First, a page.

How to make faster decisions
Startups thrive or die on the speed of decision-making
I used to be a deliberator. I wanted to hear all sides and gather all the data before making a decision. Honestly, I probably wasted a lot of time doing that.
My friend Tom recently shared a story that reminded me of my own painfully slow tendencies. Years back, Tom helped a local boy scout troop camping trips. One of the tasks that the adults would share responsibilities for was cooking duty.
One of Tom's friends was tasked with breakfast, and he would stop every few minutes to ask Tom what to do. What type of eggs should I make? How big of a fire do I need? How do I toast the bread? He spent more time asking questions than cooking, and the troopers were getting hungry.
Finally, after fielding endless questions, Tom stopped his friend, looked him in the eye, and said, “Who's making the breakfast? Are you making breakfast, or am I?”
We all tend to fall into this affliction known as decision paralysis. Because most decisions we face have ambiguous outcomes, we are scared to make the wrong decision. It was not until I had my own startup that I realized how crippling this tendency could be.
Startups thrive or die on the speed of decision-making
When I launched my startup, we would debate everything. We debated the branding, marketing, sales tactics, investor outreach, product flows, and pretty much every aspect of the business. After months of this, we had made exactly zero progress. That’s when I realized that we were our own worst enemy.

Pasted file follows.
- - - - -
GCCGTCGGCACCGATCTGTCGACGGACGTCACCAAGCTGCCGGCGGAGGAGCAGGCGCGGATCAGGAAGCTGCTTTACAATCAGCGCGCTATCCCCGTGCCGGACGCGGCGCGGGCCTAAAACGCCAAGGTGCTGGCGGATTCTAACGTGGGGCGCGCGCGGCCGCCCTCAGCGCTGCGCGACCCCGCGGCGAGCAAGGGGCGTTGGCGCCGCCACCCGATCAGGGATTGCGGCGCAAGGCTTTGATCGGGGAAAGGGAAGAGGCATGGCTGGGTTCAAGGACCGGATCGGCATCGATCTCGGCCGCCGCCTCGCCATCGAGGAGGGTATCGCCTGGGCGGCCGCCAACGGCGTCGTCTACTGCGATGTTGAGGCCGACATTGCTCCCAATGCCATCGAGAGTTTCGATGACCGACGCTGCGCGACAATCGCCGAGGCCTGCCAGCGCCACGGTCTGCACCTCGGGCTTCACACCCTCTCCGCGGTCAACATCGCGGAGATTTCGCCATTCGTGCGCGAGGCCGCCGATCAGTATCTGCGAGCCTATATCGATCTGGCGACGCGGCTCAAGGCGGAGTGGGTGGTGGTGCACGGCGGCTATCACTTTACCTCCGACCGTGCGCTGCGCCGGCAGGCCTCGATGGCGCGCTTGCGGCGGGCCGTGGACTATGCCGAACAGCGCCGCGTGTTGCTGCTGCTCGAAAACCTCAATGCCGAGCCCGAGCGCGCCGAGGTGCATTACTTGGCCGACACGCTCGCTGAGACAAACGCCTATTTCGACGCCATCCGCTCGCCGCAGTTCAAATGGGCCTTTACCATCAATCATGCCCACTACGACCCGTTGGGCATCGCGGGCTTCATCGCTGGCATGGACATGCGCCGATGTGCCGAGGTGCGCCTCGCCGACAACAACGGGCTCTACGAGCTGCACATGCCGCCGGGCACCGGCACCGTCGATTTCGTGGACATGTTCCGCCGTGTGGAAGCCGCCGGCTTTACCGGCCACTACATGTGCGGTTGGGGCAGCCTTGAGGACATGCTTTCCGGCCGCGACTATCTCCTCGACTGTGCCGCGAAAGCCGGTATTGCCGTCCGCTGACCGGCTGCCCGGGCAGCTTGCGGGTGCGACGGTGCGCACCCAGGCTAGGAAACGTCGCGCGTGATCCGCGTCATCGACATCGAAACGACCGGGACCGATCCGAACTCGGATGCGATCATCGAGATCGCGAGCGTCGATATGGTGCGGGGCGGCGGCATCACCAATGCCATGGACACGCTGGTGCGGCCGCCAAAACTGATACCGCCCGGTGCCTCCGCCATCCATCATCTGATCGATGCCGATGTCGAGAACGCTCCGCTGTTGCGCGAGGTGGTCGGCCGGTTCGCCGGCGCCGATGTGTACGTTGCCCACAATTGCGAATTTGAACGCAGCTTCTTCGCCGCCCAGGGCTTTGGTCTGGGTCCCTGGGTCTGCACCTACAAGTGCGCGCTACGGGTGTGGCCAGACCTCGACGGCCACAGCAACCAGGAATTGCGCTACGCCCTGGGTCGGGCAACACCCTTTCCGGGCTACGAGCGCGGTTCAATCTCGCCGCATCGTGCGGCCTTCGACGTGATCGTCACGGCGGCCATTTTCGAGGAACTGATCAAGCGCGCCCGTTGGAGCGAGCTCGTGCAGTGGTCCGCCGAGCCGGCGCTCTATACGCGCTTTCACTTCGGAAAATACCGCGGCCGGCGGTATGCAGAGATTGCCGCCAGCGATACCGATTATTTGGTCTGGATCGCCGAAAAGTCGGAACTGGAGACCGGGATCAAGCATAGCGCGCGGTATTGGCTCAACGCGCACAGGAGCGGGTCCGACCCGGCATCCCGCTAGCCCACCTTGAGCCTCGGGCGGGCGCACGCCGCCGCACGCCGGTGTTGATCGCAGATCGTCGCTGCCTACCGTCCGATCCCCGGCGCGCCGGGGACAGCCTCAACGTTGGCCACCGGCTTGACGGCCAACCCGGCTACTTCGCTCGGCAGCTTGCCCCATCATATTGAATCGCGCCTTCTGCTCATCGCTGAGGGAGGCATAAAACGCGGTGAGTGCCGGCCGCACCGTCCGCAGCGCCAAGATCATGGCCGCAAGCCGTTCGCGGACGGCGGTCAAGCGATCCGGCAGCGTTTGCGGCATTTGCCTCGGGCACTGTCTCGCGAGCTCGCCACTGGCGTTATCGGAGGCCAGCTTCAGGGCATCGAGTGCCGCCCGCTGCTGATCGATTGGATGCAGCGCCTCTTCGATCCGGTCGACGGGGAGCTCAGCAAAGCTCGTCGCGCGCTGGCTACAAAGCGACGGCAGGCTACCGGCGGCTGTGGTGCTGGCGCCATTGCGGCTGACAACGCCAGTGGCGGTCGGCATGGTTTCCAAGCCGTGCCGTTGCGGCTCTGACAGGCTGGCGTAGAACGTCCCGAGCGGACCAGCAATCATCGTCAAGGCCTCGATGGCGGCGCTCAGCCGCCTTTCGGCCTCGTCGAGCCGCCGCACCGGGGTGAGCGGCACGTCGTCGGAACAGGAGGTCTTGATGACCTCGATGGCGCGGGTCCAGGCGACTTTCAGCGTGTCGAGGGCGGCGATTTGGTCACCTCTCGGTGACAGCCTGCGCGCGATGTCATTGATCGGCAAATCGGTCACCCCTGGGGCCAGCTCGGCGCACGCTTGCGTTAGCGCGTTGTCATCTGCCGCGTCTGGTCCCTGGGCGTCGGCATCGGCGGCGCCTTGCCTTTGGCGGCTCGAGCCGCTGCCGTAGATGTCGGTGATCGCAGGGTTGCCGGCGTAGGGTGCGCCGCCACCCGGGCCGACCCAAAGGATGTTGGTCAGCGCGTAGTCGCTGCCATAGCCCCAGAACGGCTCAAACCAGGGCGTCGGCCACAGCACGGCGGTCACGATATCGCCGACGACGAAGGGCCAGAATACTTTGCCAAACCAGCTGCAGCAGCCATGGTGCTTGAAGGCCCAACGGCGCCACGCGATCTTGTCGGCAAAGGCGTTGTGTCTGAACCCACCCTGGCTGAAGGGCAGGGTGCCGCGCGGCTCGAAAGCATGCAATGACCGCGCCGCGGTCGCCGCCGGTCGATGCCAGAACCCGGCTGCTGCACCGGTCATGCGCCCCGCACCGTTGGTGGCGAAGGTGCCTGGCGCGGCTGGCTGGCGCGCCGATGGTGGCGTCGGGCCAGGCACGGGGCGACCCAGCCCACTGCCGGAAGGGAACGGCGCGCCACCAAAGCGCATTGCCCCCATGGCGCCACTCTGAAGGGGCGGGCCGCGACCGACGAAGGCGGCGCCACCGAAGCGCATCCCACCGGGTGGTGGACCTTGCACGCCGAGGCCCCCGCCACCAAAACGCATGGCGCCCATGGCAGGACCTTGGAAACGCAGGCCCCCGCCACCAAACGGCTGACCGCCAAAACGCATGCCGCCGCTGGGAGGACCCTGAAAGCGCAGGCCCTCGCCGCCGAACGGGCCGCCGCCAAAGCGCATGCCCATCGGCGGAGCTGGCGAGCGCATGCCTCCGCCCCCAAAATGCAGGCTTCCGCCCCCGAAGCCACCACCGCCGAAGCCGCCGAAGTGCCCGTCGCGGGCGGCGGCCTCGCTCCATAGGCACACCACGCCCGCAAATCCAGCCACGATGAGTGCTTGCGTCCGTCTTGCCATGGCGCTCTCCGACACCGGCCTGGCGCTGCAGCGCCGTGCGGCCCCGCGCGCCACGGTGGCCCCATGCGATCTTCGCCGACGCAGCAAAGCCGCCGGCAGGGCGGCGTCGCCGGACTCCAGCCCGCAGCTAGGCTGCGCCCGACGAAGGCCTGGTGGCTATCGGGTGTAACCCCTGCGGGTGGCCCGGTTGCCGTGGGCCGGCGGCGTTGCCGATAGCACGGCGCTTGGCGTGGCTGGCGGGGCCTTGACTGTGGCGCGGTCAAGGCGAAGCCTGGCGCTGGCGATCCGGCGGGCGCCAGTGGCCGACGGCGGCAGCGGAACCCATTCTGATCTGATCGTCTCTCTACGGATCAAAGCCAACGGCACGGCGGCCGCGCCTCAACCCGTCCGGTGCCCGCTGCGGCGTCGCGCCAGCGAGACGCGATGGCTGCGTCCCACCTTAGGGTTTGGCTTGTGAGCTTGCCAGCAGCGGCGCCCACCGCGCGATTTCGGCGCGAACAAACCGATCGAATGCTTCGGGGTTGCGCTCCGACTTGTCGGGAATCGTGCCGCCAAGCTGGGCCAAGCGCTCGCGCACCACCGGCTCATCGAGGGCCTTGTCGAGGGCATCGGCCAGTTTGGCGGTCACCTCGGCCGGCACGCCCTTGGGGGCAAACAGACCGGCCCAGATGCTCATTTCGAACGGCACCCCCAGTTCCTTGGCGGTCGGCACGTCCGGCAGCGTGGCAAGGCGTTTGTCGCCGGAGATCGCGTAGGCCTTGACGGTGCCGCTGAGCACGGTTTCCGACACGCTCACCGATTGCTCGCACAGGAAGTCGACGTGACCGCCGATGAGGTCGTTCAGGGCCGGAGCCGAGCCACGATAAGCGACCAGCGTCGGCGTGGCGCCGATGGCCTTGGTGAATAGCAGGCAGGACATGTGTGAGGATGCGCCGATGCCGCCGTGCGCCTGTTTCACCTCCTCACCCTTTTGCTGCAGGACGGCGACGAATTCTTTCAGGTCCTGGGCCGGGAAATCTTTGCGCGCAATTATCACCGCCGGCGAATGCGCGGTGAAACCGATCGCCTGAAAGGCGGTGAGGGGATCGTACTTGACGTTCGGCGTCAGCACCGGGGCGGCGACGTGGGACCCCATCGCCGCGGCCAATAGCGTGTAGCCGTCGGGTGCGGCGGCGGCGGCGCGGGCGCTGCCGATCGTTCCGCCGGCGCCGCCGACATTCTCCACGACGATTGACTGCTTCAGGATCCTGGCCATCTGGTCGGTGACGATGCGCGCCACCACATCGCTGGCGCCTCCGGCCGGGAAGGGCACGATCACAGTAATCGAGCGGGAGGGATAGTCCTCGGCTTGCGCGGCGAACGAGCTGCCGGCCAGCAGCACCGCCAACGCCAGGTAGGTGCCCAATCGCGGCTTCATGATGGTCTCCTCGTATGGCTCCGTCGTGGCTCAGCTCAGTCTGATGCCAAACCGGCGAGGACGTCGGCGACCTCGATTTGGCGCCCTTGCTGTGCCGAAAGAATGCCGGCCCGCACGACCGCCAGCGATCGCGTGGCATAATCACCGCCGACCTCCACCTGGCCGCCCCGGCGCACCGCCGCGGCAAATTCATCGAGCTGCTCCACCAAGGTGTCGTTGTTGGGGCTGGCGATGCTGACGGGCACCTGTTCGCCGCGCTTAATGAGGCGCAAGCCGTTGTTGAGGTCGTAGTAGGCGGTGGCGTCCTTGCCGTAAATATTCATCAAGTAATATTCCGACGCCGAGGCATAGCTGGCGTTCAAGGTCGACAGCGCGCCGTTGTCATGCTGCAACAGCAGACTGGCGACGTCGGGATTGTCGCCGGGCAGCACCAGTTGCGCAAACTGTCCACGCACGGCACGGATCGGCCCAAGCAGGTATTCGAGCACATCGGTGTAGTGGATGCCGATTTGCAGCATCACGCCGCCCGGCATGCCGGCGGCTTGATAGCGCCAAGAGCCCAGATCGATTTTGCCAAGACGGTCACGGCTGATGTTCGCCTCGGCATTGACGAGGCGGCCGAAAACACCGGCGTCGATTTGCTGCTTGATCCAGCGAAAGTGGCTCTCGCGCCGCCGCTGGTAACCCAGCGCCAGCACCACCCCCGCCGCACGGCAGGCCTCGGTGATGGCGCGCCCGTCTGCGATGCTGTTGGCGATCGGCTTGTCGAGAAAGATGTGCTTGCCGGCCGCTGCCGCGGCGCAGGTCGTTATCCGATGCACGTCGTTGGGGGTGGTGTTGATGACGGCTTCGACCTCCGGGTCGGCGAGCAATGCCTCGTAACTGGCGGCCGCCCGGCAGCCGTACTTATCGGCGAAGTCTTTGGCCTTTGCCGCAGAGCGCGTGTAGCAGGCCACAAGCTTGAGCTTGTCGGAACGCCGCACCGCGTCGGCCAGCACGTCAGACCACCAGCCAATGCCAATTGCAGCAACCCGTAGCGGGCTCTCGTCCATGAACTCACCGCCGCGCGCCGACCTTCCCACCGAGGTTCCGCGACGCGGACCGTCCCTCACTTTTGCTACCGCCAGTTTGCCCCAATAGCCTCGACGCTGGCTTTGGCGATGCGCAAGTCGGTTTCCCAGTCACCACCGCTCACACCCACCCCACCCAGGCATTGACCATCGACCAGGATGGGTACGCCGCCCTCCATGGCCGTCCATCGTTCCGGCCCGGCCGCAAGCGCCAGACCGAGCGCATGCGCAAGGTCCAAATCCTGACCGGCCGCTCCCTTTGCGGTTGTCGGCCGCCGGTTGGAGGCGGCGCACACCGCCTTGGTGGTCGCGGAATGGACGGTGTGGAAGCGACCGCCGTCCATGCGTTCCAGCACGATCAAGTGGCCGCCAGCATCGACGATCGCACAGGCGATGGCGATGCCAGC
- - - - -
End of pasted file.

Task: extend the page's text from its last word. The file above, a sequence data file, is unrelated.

Most decisions we make on a regular basis will never be consequential enough to have long-term impact. In fact, it is extremely rare that any one decision will cause the death of your startup. But we continue to believe that every decision is life or death.
At Amazon, we have a concept called “one-way and two-way doors” to help visualize this idea. One-way doors have significant consequences. Once you choose that door, you cannot go back. Two-way doors are decisions that you can roll back without a lot of negative consequences. In fact, most decisions in life and in our careers are two-way doors.
Not every two-way door you open is going to lead to a successful outcome. In fact, most decisions will lead you the wrong way early on. The new fancy feature bombs, the code you wrote introduced bugs, the customer you chase ghosts you. The mistakes hurt, but it’s also an opportunity to learn and make better decisions next time.
Beyond the idea of one-way and two-way doors, I also developed a framework to help me become faster at making decisions. Framework consists of three ideas; destination clarity, decision memory, and pattern recognition.
Destination clarity is like vision. Our destination is often not clear at the beginning and the path to get there murky. Therefore, we rely on signals to see ahead and guide us. Greater signal clarity only comes however when you make decisions that help define and make the destination clearer.
This leads to decision memory. In order to get good at making decisions quickly, you need to make a lot of decisions. Framing decisions as one-way and two-way doors helps because it gives you the freedom to take more risk and experiment. Making lots of decisions quickly though also has the downside of being wrong a lot. The inventor Thomas Edison once said this:
How did Edison find success without giving up? He developed pattern recognition. By having those past experiences, he learned what “good” looks like. This is why athletes and artists practice with precision and intention. Practice provides the repetitions to gain a feel for the right motions and viable patterns.
There are no shortcuts to pattern recognition other than doing the work. A favorite Andy Jassy (CEO of Amazon) saying is, “there is no compression algorithm for experience”. There are ways that can help accelerate and improve your pattern recognition though, that I segment into pre and post-startup: